Tuesday’s Democratic debate highlighted how the left’s divide between socialism and pragmatism in 2016 is still alive and well in the 2020 presidential primary. This policy schism — as Valerie Jarrett and Rahm Emanuel have noted — empowers President Donald Trump, who enjoys the stability of a unified Republican Party and the power of incumbency.

Trump also benefits from most Americans’ staunch opposition to liberal policies like free health insurance for immigrants with no legal right to be here  and eliminating private health insurance.

More practical candidates on the stage, like Gov. Steve Bullock, former Gov. John Hickenlooper and Rep. Tim Ryan tried to be voices of reason on issues like health care, immigration, student loans and the “Green New Deal,” but the aggressive pushback from Sens. Bernie Sanders and Elizabeth Warren shows how the 2020 Democratic primary could easily become just as bruising as it was in 2016.   

Moderates like Rep. John Delaney called for consumer choice. He warned against pursuing an “anti-private sector strategy” in health care that could bankrupt rural providers and making “impossible promises that will turn off independent voters.” Yet he was knocked back by leftists onstage like Marianne Williamson who dismissed the more centrist candidates: “I almost wonder why you’re Democrats.”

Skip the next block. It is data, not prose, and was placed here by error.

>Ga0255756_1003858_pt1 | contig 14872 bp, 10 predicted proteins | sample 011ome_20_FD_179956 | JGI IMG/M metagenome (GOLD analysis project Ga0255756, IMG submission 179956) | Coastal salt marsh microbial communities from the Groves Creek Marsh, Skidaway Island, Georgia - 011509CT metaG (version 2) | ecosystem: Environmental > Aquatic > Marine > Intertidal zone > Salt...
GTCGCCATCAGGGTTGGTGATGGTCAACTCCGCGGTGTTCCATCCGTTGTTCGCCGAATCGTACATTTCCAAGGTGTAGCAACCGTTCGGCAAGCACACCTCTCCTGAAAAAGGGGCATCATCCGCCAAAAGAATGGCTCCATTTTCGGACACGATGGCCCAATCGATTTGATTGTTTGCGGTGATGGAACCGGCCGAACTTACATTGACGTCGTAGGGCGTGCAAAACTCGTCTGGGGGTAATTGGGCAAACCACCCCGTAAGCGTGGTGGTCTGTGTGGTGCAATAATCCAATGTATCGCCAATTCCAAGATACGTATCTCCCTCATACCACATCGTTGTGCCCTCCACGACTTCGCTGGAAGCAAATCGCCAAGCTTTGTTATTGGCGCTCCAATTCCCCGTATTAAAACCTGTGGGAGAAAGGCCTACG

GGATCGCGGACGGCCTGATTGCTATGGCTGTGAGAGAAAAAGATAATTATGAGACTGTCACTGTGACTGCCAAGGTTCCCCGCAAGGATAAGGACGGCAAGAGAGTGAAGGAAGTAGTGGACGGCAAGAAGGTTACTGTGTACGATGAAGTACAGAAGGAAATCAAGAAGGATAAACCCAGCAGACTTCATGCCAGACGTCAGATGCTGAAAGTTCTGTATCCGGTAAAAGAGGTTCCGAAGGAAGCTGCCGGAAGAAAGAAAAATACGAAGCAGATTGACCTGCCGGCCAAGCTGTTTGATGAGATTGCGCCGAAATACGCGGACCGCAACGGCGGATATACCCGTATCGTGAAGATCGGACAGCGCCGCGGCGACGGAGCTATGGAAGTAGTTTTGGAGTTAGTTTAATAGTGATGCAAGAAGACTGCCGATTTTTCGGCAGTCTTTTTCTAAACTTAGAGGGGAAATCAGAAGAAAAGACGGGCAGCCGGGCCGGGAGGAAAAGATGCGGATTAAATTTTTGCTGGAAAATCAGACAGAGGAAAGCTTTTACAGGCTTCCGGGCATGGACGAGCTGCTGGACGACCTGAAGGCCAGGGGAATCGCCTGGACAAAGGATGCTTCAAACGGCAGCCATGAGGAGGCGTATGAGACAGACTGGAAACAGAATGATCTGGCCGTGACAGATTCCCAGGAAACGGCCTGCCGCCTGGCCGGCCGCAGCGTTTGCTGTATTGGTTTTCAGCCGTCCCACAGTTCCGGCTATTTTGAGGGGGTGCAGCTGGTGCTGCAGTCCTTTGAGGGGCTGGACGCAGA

Bureau of Labor Statistics data show the US economy has added over 500,000 manufacturing jobs since President Trump took office and wage gains on an annual basis have been above 3% for 16 of the past 18 months. Ryan correctly noted that the far left often bashes petro-and coal-based industries, yet workers in these fields are the backbone of America’s economy — which has added more than 47,000 auto manufacturing jobs since Trump was elected.

It’s no wonder that Middle America rejected liberal policies like those of Hillary Clinton, who declared, “We’re going to put a lot of coal miners and coal companies out of business.” While she — and others tonight — quickly tried to amend her statement by saying she would re-train those coal workers, the damage was already done. It’s no surprise that Clinton said that statement was the one she regretted the most in 2016. 

It appears the 2020 Democrats have learned nothing, allowing conservatives to step into this leadership void to offer market-based solutions for reducing emissions and lowering energy costs. 

In his remarks Tuesday, Hickenlooper called for "evolution, not revolution,” however, the Democratic base doesn’t seem to agree with him. They are likely in for a bitter surprise when America’s common-sense voters reject policies that would expand government at unsustainable levels.